Irma Pužauskaitė is a filmmaker and the director of the film “The Ninth Step”, which was recently screened in cinemas. Not everyone knows that Irma is also an intimacy coordinator. In other words, she helps to ensure that certain boundaries are not crossed during the shooting of intimate scenes. One of the first intimacy coordinators in the Baltic countries, she is also the founder of the “Baltic Intimacy Professionals” network, which brings together professionals in Lithuania, Latvia, and Estonia. In this interview, Irma tells the Vilnius Film Office about her little-known profession and its peculiarities.
Irma, when did you realize that you were interested not only in directing but also in the profession of intimacy coordinator?
I came to the cinema industry 15 years ago, but even before that, I was very interested in this area of work. Perhaps I liked that momentary escape from reality and the new perspective that movies open up. At the same time, I was very interested in psychology and emotional well-being.
The first time I worked in a similar role was on the “Hilma” project. I had just shot my own film wich contained an intimate scene. I began to wonder what the job of an intimacy coordinator was like. When the shooting ended, I realized that I really liked that kind of work. It is meaningful; it allows you to be constantly close to the directors and actors. Besides, it made me aware of how little we need to make people feel good on the movie set.
In Lithuania, probably not many people have heard about the intimacy coordinator’s profession. Could you tell us why it is needed and what your day looks like?
When I receive a film script, I usually look for moments of nudity, such as, for example, hospital or morgue scenes, as well as scenes that simulate sex, masturbation, or, in certain cases, a kiss, sexualized dance, or childbirth.
The work of the intimacy coordinator is not yet very clearly defined in Europe. First of all, together with the main producers and the director, we try to agree on what a safe environment means. If the team has not yet worked with an intimacy coordinator, I explain my tasks and why I must ask certain questions. Since emotional well-being is fragile and every person may have a different understanding of it, it is important to coordinate the process even before the shooting begins. The director can tell you about each scene’s purpose, motivation, and rhythm.
Then I have personal meetings with the actors, and I ask what is acceptable to them in terms of nudity. If the director wants nudity in one scene or another, I ask the actors if this is acceptable for them. There might be certain emotional things that I must be aware of so that I can create a much safer environment. For example, perhaps actors don’t want to be touched or shown in certain positions. I pass on the information about their requests to the director, and we come to an agreement that respects the established limits. After all, you can bare this in mind to this when creating a choreography.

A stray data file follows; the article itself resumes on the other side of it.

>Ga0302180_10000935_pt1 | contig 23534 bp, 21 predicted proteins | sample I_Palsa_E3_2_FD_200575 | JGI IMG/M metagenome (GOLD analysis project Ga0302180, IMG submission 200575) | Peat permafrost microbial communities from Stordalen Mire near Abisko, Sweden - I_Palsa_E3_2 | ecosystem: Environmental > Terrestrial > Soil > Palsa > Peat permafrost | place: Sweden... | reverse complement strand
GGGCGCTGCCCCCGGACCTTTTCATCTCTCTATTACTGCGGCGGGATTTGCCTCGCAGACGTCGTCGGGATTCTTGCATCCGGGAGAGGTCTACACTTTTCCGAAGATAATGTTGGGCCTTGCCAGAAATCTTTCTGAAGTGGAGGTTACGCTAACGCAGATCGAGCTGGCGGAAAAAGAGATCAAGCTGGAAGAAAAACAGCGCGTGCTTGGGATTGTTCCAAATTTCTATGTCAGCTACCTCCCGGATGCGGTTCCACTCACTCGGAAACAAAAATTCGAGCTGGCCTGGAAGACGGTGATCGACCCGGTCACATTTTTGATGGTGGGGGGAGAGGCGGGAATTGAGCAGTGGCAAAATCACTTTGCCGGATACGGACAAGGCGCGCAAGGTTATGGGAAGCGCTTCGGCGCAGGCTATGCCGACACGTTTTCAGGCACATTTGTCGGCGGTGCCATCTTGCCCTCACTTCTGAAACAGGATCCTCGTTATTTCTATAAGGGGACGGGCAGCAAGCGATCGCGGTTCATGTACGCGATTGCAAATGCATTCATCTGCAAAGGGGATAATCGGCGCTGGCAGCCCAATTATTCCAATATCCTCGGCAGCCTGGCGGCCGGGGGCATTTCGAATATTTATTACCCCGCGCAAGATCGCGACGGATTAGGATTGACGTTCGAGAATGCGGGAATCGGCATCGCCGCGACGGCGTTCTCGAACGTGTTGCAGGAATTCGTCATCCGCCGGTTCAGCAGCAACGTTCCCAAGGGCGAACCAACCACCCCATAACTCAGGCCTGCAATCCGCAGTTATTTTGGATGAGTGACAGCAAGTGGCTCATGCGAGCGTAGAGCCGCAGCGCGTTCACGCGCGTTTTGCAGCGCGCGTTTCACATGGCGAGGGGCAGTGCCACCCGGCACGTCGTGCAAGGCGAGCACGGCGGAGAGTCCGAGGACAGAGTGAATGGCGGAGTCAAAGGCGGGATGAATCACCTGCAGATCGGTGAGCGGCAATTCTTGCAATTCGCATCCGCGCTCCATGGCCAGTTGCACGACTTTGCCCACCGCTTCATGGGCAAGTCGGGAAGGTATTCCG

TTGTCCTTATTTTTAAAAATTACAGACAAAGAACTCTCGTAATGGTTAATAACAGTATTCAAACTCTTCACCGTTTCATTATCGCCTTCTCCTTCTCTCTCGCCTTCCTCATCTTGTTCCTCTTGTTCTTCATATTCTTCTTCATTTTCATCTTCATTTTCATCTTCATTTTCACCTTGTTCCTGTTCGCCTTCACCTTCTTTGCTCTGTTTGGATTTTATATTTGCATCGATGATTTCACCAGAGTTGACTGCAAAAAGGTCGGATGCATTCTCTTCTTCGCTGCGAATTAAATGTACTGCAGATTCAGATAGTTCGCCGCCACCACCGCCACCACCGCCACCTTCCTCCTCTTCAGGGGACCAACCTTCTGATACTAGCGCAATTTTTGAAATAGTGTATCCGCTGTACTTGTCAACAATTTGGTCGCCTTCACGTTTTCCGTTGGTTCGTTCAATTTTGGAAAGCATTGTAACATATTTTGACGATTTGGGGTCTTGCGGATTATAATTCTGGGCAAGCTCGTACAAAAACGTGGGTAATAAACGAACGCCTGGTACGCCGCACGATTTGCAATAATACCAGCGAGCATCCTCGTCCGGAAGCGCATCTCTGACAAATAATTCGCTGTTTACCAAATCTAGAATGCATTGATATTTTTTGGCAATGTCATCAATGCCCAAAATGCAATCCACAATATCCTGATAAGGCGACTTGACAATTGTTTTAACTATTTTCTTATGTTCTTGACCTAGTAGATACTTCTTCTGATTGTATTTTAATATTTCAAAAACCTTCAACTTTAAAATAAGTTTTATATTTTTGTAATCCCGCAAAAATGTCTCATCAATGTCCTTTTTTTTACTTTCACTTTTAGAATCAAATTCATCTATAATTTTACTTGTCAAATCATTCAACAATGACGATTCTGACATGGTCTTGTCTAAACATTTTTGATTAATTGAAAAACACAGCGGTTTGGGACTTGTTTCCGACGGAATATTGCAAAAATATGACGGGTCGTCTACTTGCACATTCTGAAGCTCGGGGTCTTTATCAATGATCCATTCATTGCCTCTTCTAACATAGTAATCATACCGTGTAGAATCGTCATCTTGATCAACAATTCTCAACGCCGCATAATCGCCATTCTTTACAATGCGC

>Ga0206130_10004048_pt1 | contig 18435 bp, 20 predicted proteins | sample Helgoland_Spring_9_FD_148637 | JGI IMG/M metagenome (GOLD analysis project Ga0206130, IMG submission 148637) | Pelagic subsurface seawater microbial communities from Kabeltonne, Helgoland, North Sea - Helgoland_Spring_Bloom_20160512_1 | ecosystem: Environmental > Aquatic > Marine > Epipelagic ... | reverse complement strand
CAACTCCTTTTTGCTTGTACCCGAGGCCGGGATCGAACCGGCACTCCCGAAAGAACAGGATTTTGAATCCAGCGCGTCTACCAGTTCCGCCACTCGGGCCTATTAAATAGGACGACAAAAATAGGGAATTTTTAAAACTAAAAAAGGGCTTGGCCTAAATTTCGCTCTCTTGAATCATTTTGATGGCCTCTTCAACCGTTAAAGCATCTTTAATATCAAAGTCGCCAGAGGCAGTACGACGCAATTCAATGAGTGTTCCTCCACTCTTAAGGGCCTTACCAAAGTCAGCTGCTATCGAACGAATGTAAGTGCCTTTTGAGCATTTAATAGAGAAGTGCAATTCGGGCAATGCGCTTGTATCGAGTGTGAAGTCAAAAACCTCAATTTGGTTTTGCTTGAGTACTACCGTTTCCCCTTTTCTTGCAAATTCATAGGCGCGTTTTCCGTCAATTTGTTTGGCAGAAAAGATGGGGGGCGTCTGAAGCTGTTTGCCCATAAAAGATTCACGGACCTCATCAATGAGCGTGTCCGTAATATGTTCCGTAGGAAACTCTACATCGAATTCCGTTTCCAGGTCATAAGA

Who do you collaborate with the most on the movie set?
I try to communicate with make-up and costume artists. because the choice of clothing has a lot of influence on how the scene is directed; for example, it determines how quickly the actor can undress during the shooting. We also talk to a digital video technician so that the footage is only available to a certain number of people. Meanwhile, the first assistant director and I agree on the protocol of the closed location; we decide who will be present and who will watch the shooting through the monitors. Cameramen must also be informed of what we can and cannot see in the footage.
You mentioned that the job of the intimacy coordinator is not yet precisely defined. I wonder what the history of this profession is. How widespread is it in the world?
Although the ranks of this profession are growing, intimacy coordinators are still making their way. Although intimacy coordinators have existed before, perhaps the most questions and reforms have emerged since the wave of Me Too scandals. For example, the Screen Actors Guild of America has issued additional guidelines that require the presence of an intimacy coordinator on set. Therefore, it has become a kind of rule in the US. It often happens that all channels or televisions have their own internal guidelines defining how to work with intimate scenes. Meanwhile, in Britain, an intimacy coordinator is only recommended, and in Europe, they are not mandatory at all.
Our teacher kept repeating that the workplace is not designed to satisfy emotional needs. Working on a film set is hard, and sometimes you have to make sure you will be able to take care of yourself after filming.
What are the biggest challenges in your work?
The task of the intimacy coordinator is to be at the point of power dynamics that allows you to maintain balance and effectively manage emotionally charged situations. It happens that when an actor comes to the set to play in an intimate scene for just one day, he or she does not play the main role, does not know the film crew, and therefore finds himself in a completely different power structure. Whether you like it or not, various conflicts often arise on the film set, usually due to the fact that there is not enough time to prepare. This is part of my job: we were trained to manage conflicts.
When you work with people from various backgrounds, you see how differently people may see the naked body. You can’t try to predict their attitude or beliefs; you have to ask.
Thank you for the conversation.